Abstract| Volume 58, ISSUE 4, P712, April 2020

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Drive-Through Screening Center for COVID-19: A Safe and Efficient Screening System Against Massive Community Outbreak

Kwon KT, Ko JH, Shin H, et al. J Korean Med Sci. Published online March 16, 2020. doi:
      The current Coronavirus Disease 2019 (COVID-19) pandemic has necessitated the testing of significant numbers of patients. Modeled after those used during a previous bioterrorism disaster and influenza pandemic, the authors present a descriptive report of their drive-through screening center and processes.
      The authors recommend use of a large parking lot geographically removed from large population centers. Additionally, they recommend either a tent or temporary building to be used for work space and shelter from weather. They utilized a four-step process: Entrance → Registration → Examination → Specimen collection → Instructions → Exit. Patients do not leave their cars during this process. To minimize contact and preserve personal protective equipment (PPE), communication is performed either by mobile phone or electronic medical record whenever possible. Temperature is obtained with a contactless thermometer. If the physician strongly suspects COVID-19 during the examination step, the patient is transported to a designated hospital after specimen collection. Test specimens were collected with the car window opened the minimum amount necessary and car ventilation mode on internal circulation. Patients are provided with information about obtaining test results, home quarantine, and anticipatory guidance.
      Healthcare workers (HCWs) who had direct contact with patients wore the following PPE: N95 respirator, eye shield/face shield/goggles, hooded coverall/gown, and inner and outer gloves. To decrease viral spread and minimize the possibility of specimen contamination, HCWs wore two gowns and two pairs of gloves for patients who required testing; the external gloves/gown were removed and hands disinfected after each patient contact. The authors reported that this process took approximately ten minutes per test, allowing them to screen 100 people per day with a staff of 4-8 HCWs. This is estimated to be 1/3 the amount of time that a typical screening process would take.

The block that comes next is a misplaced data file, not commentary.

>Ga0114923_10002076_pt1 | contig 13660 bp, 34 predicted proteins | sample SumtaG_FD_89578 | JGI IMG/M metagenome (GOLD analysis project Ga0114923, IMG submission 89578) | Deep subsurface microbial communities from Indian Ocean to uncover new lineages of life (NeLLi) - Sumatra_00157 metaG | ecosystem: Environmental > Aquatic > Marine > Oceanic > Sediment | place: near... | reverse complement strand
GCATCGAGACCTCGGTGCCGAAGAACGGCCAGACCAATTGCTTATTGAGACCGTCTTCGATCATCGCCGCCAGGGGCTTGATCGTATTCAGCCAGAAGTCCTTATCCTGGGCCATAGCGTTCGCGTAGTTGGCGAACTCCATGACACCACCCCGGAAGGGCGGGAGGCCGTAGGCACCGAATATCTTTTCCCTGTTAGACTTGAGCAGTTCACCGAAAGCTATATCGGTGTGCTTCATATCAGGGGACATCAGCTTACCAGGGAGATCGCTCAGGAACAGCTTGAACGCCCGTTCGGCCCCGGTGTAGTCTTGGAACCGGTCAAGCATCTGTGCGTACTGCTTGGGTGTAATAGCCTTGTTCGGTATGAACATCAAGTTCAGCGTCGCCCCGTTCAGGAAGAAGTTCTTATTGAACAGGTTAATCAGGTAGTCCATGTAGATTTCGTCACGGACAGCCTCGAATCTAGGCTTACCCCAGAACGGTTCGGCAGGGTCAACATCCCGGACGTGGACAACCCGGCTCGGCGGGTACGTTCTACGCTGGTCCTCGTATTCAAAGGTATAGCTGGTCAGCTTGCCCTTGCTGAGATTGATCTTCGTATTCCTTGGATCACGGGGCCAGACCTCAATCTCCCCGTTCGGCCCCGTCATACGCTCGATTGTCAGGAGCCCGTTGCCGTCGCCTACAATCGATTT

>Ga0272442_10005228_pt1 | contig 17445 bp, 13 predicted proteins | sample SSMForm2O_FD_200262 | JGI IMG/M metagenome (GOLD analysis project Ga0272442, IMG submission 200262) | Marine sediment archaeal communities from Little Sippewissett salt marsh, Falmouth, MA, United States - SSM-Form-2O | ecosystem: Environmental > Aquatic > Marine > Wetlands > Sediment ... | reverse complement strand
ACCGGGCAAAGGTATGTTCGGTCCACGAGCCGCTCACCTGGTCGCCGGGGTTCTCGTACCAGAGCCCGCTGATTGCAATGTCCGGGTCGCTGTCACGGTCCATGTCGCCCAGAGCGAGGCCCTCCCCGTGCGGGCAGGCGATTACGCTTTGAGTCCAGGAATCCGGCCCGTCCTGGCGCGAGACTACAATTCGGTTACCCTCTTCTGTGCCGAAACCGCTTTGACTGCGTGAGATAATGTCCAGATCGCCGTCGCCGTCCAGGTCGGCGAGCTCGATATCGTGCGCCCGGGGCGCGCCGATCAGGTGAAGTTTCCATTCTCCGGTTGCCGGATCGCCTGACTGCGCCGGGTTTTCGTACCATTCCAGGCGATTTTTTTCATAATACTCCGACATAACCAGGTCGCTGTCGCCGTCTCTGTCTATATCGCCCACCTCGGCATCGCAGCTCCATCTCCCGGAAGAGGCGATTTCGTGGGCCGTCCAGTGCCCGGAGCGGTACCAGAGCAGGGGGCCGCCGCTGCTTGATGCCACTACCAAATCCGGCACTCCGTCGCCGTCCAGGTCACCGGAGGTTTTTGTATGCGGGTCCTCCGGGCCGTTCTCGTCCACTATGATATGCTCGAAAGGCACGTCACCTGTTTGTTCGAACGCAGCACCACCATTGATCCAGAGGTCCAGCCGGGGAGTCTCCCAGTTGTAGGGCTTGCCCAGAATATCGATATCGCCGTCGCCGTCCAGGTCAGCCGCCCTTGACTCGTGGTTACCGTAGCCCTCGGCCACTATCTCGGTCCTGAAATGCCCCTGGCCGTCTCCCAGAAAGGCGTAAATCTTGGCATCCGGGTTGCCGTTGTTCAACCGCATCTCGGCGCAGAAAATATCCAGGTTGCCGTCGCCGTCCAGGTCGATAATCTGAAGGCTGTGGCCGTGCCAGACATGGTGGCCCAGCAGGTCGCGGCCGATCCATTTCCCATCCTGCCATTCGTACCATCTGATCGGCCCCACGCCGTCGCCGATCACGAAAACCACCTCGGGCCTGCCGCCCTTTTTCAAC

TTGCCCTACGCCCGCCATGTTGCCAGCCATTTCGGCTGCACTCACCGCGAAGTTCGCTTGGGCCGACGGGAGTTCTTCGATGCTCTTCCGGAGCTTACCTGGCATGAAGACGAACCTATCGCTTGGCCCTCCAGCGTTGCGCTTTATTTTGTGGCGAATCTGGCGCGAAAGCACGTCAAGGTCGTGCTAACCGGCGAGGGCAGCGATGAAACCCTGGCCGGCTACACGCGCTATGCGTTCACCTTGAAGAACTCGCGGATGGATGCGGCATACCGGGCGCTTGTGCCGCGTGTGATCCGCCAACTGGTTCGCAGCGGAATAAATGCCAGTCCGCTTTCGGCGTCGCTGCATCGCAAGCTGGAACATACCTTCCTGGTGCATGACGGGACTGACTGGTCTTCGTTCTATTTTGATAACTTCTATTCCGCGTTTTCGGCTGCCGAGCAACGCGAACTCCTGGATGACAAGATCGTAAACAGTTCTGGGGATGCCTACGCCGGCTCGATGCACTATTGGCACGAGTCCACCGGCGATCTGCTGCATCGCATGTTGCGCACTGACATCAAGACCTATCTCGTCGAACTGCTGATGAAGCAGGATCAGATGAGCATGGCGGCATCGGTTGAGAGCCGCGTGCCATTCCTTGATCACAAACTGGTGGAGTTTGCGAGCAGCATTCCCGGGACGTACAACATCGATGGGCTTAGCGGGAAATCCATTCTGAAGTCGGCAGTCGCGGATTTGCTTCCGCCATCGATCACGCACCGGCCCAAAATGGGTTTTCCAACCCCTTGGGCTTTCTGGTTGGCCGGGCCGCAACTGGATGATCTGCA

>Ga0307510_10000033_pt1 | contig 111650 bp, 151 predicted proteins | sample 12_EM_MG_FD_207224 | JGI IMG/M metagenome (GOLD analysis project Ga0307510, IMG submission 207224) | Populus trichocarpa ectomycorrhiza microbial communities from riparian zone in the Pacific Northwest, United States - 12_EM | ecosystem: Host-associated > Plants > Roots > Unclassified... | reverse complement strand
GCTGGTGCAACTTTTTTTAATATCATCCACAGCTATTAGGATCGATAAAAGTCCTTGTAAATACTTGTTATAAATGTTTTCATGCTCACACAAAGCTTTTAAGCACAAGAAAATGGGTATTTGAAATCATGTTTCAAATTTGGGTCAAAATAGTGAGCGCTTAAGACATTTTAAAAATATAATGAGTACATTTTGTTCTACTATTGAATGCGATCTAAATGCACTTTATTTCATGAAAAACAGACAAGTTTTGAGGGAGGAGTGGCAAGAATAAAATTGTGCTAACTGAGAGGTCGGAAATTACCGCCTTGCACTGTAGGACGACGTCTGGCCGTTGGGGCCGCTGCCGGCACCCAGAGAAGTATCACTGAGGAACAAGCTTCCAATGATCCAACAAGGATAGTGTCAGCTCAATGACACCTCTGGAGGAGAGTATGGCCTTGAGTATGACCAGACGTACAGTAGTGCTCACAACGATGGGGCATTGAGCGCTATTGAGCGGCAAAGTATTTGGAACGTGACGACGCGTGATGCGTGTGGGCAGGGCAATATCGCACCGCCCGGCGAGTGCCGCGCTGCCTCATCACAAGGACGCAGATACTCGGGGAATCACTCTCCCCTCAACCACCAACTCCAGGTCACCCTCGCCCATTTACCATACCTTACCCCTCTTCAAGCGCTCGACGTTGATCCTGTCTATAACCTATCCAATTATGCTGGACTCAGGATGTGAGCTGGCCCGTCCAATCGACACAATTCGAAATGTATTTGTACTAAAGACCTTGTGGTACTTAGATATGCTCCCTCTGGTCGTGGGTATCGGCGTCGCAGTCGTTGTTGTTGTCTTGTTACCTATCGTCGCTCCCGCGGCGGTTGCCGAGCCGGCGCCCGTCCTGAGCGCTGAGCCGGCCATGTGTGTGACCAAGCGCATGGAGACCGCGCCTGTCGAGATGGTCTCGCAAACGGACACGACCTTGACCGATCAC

The authors recommended rotating staff every 1-2 hours if possible, and to ensure that no HCW wore an N95 respirator for longer than four consecutive hours. They also noted the need to be cognizant of relevant environmental issues, such as hot/cold weather, etc., and to adapt the working environment accordingly. Lastly, there must be adequate communication with the public regarding the limitations of the screening center to minimize the number of people who may attempt to use this resource inappropriately. They recommend considering a similar process for other uses such as medication distribution or vaccine administration.
      Comment: While not a typical research manuscript we would select for Abstracts, this article describes a non-novel approach to a novel viral pandemic. The drive-through screening process has a number of advantages as outlined above, especially as centers begin seeing higher numbers of potential COVID-19 patients. It is important to consider and plan for the unintended consequences of such a program, including how HCWs will handle unexpectedly ill patients and patients arriving by alternative transportation (bike, walking, public transportation). Healthcare leaders considering a drive-through screening option should also consider the heightened emotions and fear that are present during epidemic/pandemic conditions and plan for security accordingly.